Schrade Imperial Ireland


August 8, 2008, 10:01 PM
Spent a few days deep in the woods of West Virginia visiting a double brother(Nam and the M/C club) He has a house on a mountainside 18 miles from town (POP 392) Went with him to town and was wandering around a real gas station , general store, post office and saw the knife display.

I saw a fixed blade 4 inch zytel handle, three inch blade. Blade is marked Imperial Ireland Stainless
Price 9.99

Intriqued by the feel, fit, and how sharp it was, I bought it.
Gentlemen I am impressed. It was sharp but after I finished touching it up and polishing it is equal to my old lb7 and that is a sharp knife.

Whittled 2, 4 foot walking sticks of oak and it is still sharp. all my knives are working knives and I am not saying it will replace my more expensive knives of better steel, but over all I am impressed, and if I loose it in the woods I am only out 10 bucks.

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August 8, 2008, 11:22 PM
Uh, you get on down that-a-way again, do me favor, pick me up couple them there blades.

And get yerself a spare.

And I'll pay for my two and your spare.

Why two?

Well, I'll get the first one, and I'll start usin' it, and then I'll be impressed, and then I'll start thinkin' I should have a spare. And right about then, that store won't have any more, and nobody else anywhere will ever have heard of them.

So, two.

Provided, of course, the gas station & store is still in the town, and the town is still there.


August 9, 2008, 03:26 AM
Back then , some them old Shrades made in Ireland were good ones.
Later on they let some patterns slip down and then the rest of them and the line went to pot.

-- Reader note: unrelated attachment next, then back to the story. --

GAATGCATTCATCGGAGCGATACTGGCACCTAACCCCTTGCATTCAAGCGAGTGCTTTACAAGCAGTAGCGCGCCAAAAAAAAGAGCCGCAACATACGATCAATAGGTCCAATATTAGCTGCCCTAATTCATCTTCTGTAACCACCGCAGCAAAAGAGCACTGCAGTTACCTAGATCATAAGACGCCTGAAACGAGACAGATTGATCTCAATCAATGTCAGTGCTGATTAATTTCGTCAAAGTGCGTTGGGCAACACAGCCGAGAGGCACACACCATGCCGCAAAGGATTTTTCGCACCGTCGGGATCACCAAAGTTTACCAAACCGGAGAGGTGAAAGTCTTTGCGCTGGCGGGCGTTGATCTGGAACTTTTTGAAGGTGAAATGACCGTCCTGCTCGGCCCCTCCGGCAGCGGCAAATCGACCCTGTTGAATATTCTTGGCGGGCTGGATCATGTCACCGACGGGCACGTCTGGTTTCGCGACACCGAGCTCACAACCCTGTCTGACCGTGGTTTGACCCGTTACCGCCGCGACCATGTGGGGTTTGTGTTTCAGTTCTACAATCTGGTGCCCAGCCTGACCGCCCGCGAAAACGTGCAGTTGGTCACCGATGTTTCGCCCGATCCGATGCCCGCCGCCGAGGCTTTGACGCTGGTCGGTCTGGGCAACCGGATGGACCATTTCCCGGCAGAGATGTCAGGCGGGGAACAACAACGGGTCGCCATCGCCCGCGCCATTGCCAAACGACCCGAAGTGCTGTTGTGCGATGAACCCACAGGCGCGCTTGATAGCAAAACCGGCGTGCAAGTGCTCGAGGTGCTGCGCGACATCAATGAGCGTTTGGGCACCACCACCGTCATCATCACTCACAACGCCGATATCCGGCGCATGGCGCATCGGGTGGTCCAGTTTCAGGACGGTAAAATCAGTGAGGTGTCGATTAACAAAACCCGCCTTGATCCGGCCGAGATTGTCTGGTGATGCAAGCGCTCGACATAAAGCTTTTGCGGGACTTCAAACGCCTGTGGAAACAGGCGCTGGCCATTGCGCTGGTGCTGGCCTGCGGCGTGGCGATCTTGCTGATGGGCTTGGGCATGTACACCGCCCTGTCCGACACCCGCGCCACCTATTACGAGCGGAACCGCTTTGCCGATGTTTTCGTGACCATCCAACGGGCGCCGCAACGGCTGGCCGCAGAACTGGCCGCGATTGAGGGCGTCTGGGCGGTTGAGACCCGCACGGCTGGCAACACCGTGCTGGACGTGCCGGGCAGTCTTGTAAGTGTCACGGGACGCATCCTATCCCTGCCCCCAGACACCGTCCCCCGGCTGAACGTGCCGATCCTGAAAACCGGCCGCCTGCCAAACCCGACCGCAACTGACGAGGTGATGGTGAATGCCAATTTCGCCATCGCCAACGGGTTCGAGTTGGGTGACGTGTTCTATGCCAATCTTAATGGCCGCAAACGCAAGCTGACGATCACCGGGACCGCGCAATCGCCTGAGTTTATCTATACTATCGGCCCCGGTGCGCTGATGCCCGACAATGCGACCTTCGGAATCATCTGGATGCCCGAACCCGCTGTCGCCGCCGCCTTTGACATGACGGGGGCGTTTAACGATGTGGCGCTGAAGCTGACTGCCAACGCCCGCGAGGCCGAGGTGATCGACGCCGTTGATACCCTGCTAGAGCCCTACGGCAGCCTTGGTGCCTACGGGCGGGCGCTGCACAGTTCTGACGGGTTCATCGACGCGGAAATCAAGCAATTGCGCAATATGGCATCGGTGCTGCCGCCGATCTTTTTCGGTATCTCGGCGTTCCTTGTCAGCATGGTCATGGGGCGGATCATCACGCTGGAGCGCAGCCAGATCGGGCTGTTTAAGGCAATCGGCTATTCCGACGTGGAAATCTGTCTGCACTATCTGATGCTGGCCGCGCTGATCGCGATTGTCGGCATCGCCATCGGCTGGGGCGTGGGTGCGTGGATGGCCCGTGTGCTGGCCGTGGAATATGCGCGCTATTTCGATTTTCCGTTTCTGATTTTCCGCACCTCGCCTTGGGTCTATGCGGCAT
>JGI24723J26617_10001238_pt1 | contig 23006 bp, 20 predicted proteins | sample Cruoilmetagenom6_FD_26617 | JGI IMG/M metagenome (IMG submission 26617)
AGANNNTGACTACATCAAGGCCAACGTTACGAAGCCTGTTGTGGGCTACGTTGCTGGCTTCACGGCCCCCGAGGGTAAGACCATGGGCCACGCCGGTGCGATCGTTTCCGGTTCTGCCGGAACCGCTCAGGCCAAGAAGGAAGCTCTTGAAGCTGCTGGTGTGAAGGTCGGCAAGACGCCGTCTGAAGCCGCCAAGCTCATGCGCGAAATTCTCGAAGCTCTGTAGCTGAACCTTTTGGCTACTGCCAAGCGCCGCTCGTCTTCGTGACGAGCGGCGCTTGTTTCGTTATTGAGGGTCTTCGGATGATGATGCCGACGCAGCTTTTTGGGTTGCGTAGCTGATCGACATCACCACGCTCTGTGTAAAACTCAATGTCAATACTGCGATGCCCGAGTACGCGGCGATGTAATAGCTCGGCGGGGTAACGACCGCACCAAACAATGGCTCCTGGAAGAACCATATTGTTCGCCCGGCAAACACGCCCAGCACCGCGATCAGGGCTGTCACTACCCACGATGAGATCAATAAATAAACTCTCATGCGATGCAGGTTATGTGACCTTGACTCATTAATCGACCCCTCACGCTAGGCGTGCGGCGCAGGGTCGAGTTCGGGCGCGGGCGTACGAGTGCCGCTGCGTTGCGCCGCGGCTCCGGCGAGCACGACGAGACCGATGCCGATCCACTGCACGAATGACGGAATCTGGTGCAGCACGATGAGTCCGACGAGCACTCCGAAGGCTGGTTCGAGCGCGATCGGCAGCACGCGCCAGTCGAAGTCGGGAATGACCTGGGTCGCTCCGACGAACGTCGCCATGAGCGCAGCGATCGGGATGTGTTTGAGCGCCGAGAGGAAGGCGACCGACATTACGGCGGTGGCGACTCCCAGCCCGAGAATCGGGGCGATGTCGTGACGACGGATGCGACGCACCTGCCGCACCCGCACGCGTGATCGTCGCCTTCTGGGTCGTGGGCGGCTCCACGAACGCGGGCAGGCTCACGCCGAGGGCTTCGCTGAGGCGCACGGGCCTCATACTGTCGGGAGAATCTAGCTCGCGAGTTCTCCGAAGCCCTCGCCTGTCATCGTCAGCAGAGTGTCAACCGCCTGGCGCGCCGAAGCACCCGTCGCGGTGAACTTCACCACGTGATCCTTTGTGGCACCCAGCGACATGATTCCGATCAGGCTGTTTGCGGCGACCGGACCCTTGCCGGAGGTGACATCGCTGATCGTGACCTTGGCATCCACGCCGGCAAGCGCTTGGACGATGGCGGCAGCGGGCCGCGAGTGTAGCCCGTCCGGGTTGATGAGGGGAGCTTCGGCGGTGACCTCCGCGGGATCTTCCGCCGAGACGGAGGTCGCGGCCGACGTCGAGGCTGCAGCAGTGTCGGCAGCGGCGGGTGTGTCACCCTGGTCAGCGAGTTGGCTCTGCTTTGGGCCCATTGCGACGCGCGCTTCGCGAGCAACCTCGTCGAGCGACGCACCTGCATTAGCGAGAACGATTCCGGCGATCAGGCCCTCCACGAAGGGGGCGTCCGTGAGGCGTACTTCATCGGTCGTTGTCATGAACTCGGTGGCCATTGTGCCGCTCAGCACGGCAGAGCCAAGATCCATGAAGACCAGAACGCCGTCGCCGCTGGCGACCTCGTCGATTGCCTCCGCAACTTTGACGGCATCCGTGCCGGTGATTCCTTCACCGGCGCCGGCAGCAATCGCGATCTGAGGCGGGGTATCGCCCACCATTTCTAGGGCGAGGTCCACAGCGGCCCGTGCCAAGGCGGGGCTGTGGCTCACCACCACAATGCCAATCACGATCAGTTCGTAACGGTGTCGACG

So be careful what era of these one gets.

Carbon Steel blades, and I don't recall what steel but some I think were 1075 and some were 1095.
Heat treated such for the steel, the blade would bend, still not break.

Folks bought these for an inexpensive knife to use, or for a kid and abused them, and the knives took the abuse.
Better knives broke, these Ireland ones did not. *lol*

Small towns with stuff like this are a gold mine.
Heck, I'd tote an old Imperial pocket knife , about 3 1/8 " closed, with two blades that opened on each end with brown handles and just whittle, and do everything with it.

Strop on a dry leather and keep on going.
They came sharp and ready to go.
After a bit, just freehand on a Norton combo stone, and back in business.

Enjoy that knife, and keep that small town in mind, of how it used to be, and cherish the thoughts and memories.

August 9, 2008, 04:25 AM
Got a couple of Imperial Barlows made in Ireland.

Still in the package.

I should probably spend some time with them.

August 9, 2008, 07:25 AM
I think US knife consumers lost a lot when the major cutlery factories switched to stainless steels. Old traditional patterns like Barlows, Boy Scouts, Trappers and Stockman patterns just seem more traditional and downright American when they are made with carbon steel in the 1075-1095 range.

I think that Schrade was the last of the US factories to use 10-series carbon steel, before they went bankrupt; the stuff they produce now in China is stainless.

Case still makes some patterns in Chrome Vanadium steel, which is carbon steel, but I don't think it's 10-series; if it is, it doesn't seem to get a proper heat treat, because the one Case knife I have in CV is rather brittle. I'd be willing to bet that they heat-treat it to the same specs as their stainless line.

Come on, US factories! Give us a choice: both stainless and carbon steel knives in traditional patterns.

August 10, 2008, 10:53 AM
Is this the knife? It's available here for under $6, I bought 4 and they are a bargain. It states no sheath, but mine did come with a cheap nylon model w/plastic insert. It's is higher carbon SS and sharpens very easily! I think they have the barlow too!!

August 10, 2008, 11:48 AM
Thats the one ! wait till Arfin and SM see this the wont be one left on the shelf but are they old Irish stock or chinese

August 10, 2008, 01:19 PM
They are the old Irish stock, again they will come bulk-packed new, not in a box or clam-pack.

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